It’s somewhat ironic to ask the question, ‘Can halloween be made holy?” because the very name of the day, ‘Halloween’, comes from the phrase, ‘Allhallow-even’ and ‘hallow’ means ‘holy.’ October 31st was originally just the ‘eve’ of a holiday called ‘All Hallows’ or ‘All Saints Day.’ Now, some of you may be protesting, ‘What about Samhain?!” For those of you unfamiliar with it, Samhain was a Gaelic festival that was also celebrated on October 31st and November 1st. This was a very pagan holiday that involved all sorts of twisted beliefs/practices including, but not limited to human sacrifice, the dead having access to the living world, etc. Samhain’s influence is one of the main reasons that Halloween today seems to have such an obsession with death and horror. Many of the practices that are commonly associated with Halloween today bear the mark of Samhain specifically and Gaelic paganism in general (in the same way that many of our Christmas practices bear the mark of Germanic paganism). Now, some of you may be ready to stop reading. I just admitted that much of what is today associated with Halloween is based on blatant paganism. How could I possibly defend it?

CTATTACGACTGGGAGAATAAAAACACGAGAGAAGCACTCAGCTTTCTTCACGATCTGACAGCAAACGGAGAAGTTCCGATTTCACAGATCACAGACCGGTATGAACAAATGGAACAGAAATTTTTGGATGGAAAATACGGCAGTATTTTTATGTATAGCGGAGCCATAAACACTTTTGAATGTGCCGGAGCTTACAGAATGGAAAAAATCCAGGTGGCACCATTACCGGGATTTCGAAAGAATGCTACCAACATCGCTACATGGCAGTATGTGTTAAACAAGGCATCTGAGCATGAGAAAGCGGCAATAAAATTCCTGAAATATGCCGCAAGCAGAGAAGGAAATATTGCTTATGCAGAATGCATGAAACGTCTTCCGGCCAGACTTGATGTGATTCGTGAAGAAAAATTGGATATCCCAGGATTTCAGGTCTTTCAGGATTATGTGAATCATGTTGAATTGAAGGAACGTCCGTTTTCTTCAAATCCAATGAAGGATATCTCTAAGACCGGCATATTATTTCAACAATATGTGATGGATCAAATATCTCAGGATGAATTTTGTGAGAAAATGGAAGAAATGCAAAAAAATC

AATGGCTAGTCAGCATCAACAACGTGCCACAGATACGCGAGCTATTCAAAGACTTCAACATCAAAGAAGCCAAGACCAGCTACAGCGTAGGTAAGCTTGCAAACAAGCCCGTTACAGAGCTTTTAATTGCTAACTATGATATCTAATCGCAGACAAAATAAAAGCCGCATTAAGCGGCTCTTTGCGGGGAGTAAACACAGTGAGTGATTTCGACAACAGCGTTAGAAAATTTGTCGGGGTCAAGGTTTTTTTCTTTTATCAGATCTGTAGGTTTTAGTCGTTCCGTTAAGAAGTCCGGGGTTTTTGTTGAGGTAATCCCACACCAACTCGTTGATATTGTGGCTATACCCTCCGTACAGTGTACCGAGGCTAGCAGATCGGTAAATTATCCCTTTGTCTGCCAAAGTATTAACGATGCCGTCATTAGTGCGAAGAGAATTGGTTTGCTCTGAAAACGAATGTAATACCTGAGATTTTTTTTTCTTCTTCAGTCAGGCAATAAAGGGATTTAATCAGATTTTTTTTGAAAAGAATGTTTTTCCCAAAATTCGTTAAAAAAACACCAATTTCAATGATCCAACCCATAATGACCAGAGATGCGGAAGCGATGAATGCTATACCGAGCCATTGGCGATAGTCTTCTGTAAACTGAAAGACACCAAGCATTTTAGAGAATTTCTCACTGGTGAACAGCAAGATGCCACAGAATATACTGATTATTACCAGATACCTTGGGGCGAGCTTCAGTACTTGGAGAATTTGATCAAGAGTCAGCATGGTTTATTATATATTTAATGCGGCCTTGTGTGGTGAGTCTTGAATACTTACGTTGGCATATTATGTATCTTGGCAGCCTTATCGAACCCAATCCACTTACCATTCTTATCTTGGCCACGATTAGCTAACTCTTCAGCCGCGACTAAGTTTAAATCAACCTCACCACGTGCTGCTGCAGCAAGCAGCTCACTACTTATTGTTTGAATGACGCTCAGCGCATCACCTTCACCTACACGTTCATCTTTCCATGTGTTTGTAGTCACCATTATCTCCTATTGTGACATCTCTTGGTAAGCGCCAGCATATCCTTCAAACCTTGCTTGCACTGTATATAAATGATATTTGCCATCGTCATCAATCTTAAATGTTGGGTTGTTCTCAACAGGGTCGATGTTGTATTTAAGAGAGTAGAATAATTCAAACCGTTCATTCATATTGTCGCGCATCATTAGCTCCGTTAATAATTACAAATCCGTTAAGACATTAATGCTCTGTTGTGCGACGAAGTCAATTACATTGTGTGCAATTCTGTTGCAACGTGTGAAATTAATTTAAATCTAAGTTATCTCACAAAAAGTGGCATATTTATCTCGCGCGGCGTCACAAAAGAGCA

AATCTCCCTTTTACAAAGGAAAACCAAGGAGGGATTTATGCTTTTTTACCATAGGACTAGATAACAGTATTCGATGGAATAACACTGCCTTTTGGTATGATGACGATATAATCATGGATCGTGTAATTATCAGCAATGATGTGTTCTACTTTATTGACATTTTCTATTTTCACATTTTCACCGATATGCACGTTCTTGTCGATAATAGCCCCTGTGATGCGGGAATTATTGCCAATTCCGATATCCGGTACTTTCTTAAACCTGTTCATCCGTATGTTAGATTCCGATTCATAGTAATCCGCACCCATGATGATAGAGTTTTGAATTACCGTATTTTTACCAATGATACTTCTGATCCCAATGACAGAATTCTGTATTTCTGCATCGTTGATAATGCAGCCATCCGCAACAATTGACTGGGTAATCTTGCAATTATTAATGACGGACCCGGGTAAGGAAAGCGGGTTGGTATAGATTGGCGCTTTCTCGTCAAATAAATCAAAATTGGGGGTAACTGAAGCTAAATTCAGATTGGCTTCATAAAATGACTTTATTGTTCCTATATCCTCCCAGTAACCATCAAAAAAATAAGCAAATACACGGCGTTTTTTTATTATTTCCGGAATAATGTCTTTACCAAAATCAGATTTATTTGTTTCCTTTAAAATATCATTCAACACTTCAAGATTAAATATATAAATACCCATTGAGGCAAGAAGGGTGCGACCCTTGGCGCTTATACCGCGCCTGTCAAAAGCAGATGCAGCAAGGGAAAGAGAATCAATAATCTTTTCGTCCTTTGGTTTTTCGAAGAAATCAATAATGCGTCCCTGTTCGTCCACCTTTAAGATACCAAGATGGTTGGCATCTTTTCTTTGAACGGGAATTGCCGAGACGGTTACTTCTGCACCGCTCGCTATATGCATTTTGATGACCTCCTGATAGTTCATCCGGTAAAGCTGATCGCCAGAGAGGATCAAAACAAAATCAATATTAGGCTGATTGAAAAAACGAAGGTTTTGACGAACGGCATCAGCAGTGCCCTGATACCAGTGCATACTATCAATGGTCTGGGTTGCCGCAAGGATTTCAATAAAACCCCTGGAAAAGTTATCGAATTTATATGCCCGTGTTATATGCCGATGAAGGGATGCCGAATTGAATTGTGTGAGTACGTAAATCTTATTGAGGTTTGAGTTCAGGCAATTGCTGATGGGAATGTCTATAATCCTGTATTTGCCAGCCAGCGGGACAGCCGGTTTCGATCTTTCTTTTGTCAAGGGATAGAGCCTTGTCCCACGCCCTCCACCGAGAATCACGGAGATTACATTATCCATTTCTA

The fact is, many Christian churches already celebrated an ‘All Saints Day’ well before Samhain’s first appearance in the history books. The earliest mention of Samhain is found in Old Irish literature from about the 10th century. On the other hand, the history of ‘All Saints Day’ goes back to the 4th century. It was the fusion of these two, very different holidays that created our modern day Halloween. And this is my problem with both sides of the ‘Halloween’ debate. One side says, ‘It’s pagan, let’s throw it all away.’ The other side say, ‘It doesn’t matter, it’s all in fun.’ Rather than full acceptance or complete rejection, I see a middle road: Let’s sanctify the day unto the Lord.